I bet buggies are inspected more often that you think! My grandfather built a buckboard wagon in the early 1970’s. We used it several times a week around the farm, bringing vegetables to the grocery store, and to the post office,etc. He also trained horses (an riders). He never left without inspecting the wagon and all harnesses. Things can loosen up on a bumpy country road. I’m sure the Amish know this too and all children grow up learning to check things also. The buggies are probably inspected way more often than our cars. All passenger vehicles and commercial trucks have a checklist in their log books that must be filled out before leaving for the day. I know this from experience.
Well put, that’s also what I had in mind.
Sounds like this person is quite uninformed and a bit of a religious bigot.
Bonsoir Cher compatriote Alsacien. Je serais vraiment intéressée de lire vos articles. Je parlais des gens qui vivent en tiny house, ils y vivent en moyenne deux ans et passent à autre chose.
Pour les néo hippie c’est autre chose.
Mes grands parents avaient une ferme auberge autrefois “la Neumatt” à Wildenstein, peut-être vous connaissez. J’ai encore de la famille qui ont des fermes auberges du côté de la vallée de Munster à Soultzeren.
Mon grand-père faisait de la schlitte et était aussi grumier.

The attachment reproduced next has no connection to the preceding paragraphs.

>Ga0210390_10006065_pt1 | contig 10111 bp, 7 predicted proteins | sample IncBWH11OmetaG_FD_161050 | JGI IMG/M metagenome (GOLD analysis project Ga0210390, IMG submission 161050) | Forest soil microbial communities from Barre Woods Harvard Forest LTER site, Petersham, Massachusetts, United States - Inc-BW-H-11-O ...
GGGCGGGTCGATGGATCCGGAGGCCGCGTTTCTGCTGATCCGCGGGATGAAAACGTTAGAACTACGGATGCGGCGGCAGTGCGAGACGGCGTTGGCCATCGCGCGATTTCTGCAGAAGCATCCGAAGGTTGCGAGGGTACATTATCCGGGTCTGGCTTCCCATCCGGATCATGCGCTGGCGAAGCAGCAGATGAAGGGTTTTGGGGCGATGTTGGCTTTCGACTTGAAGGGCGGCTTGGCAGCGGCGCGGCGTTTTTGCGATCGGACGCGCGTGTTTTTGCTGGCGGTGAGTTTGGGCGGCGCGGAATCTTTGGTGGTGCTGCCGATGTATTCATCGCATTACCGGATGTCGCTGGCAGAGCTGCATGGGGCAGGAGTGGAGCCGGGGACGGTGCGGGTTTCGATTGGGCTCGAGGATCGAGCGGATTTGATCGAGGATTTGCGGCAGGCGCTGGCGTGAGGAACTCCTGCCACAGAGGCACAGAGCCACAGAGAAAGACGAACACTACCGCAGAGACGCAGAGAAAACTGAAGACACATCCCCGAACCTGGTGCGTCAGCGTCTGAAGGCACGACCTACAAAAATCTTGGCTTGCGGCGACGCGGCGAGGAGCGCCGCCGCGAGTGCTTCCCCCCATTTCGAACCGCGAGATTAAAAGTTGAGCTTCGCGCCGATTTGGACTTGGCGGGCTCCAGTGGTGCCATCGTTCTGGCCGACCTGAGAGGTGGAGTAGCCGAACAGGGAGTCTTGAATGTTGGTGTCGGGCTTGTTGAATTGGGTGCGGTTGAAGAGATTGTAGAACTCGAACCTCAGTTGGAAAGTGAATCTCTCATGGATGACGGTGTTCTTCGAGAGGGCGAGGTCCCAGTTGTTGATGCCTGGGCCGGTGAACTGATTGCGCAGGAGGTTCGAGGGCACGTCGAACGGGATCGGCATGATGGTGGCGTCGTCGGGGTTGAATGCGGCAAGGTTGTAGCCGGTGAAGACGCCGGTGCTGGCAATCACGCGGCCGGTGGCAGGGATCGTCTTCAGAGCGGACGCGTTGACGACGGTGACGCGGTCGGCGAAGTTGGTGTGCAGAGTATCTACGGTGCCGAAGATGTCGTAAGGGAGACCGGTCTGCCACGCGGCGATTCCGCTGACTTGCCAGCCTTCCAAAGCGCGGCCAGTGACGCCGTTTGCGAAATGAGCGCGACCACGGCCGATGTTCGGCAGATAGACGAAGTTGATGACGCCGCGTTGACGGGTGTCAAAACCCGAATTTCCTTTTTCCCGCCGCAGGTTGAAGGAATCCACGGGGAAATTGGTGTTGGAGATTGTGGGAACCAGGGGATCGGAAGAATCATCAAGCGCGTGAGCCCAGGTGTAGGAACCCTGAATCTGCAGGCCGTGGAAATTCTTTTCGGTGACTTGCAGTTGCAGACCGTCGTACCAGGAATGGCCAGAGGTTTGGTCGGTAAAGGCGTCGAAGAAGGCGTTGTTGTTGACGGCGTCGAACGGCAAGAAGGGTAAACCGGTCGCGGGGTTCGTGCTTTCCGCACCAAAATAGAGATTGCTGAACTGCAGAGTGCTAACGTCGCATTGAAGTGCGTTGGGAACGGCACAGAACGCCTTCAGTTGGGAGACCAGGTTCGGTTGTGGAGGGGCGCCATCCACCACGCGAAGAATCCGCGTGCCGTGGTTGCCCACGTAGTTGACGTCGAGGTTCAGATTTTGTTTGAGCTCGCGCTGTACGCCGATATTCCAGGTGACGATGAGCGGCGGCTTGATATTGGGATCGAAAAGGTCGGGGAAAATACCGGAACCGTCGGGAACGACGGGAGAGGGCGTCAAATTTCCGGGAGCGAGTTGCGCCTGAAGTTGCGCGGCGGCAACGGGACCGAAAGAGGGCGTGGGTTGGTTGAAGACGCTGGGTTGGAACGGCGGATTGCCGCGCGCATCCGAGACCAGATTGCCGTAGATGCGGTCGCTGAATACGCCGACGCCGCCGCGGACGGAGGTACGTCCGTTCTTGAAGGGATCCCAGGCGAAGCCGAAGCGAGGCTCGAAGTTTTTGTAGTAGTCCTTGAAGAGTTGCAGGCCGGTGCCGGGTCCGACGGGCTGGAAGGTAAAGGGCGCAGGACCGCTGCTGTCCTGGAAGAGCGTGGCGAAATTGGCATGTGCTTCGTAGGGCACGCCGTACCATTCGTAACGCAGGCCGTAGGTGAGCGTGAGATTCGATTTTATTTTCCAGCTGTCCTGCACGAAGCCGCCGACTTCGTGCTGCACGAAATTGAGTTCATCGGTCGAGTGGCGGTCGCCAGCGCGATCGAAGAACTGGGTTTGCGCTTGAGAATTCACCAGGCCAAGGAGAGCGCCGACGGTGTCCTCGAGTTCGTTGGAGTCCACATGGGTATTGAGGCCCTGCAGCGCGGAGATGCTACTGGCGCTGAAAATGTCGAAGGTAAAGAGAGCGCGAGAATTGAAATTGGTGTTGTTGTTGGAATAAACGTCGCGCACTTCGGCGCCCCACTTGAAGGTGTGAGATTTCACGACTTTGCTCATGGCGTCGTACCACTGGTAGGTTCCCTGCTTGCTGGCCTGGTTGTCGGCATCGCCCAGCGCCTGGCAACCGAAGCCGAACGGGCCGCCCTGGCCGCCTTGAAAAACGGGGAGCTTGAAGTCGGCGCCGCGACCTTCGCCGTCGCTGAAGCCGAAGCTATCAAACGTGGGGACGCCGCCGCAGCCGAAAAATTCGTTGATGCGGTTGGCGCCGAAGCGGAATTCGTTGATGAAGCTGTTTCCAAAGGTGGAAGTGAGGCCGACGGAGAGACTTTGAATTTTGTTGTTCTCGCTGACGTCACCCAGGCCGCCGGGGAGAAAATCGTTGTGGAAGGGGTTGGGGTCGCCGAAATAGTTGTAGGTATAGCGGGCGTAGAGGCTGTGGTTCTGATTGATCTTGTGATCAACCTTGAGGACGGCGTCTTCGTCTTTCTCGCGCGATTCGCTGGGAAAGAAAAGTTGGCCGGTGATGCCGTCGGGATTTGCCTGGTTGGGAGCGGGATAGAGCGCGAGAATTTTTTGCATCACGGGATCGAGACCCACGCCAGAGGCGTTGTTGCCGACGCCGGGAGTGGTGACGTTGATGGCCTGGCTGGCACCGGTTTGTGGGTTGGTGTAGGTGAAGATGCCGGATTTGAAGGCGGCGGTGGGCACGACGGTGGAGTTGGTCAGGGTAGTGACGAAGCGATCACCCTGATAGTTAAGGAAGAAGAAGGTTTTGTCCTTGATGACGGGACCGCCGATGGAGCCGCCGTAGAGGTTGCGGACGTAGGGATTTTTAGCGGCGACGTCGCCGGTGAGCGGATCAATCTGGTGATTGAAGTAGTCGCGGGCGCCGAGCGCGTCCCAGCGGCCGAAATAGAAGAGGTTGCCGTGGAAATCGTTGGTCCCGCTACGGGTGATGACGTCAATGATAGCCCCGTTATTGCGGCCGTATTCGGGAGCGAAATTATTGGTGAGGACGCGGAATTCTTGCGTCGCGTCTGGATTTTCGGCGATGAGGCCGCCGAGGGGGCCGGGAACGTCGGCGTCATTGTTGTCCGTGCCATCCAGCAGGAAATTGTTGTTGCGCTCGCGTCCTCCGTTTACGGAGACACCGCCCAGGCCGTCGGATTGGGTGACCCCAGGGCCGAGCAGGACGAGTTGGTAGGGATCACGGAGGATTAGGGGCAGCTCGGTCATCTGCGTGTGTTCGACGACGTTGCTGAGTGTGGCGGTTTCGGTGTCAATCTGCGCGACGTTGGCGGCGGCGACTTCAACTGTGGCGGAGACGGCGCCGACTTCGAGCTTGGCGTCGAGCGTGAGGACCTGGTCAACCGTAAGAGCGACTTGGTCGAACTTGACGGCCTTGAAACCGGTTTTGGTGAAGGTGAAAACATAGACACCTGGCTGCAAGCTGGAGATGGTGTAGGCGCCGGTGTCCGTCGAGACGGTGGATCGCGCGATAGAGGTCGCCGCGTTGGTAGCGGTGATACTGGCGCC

Pour lire le premier article, voici le lien https://amishamerica.com/amish-history-anabaptists-salm-alsace/
Pour les suivants, le mieux serait de surveiller régulièrement les articles qui paressent sur ce site.
Effectivement, on peut vivre en marge du système dans une vieille ferme, mais de là à vivre en tiny house ou en yourte, c’est déjà autre chose. Ca ne m’étonne pas que beaucoup ne tiennent que deux ans.
Je connais assez peu le coin entre Thann et Wildenstein, mais beaucoup plus la vallée de Munster.
Chapeau à votre grand-père et tout ceux qui ont eu une schlitte avec son chargement dans le dos. Chaque descente pouvait être la dernière…
Nous avons de la famille dans la vallée de Munster, à Soultzeren, SCHUBNEL Raymond, il a une ferme auberge.
J’ai déjà vu un petit reportage sur ce site avec de très photos ainsi qu’une très belle maison ancienne en pierre anabaptiste. Peut-être que c’était le vôtre.
Mon grand-père a un jour perdu un cheval de trait dans un ravin. La schlitte s’était très dangereux, mon grand-père n’était pas grand mais il avait des mains et des avant-bras énormes.
Il a travaillé dur toute sa vie et nous avons tout perdu. Il est mort jeune d’une crise cardiaque et ma grand-mère a vendu la ferme et les terres pour rien. Elle a été racheté puis revendue il n’y a pas très longtemps à un Suisse pour 580 000 euros. Jamais nous ne pourrons racheter ce bien c’est ainsi…
Cars are faster and heavier. Therefore more dangerous than buggies.
Cars/trucks do more damage to the roads than buggies.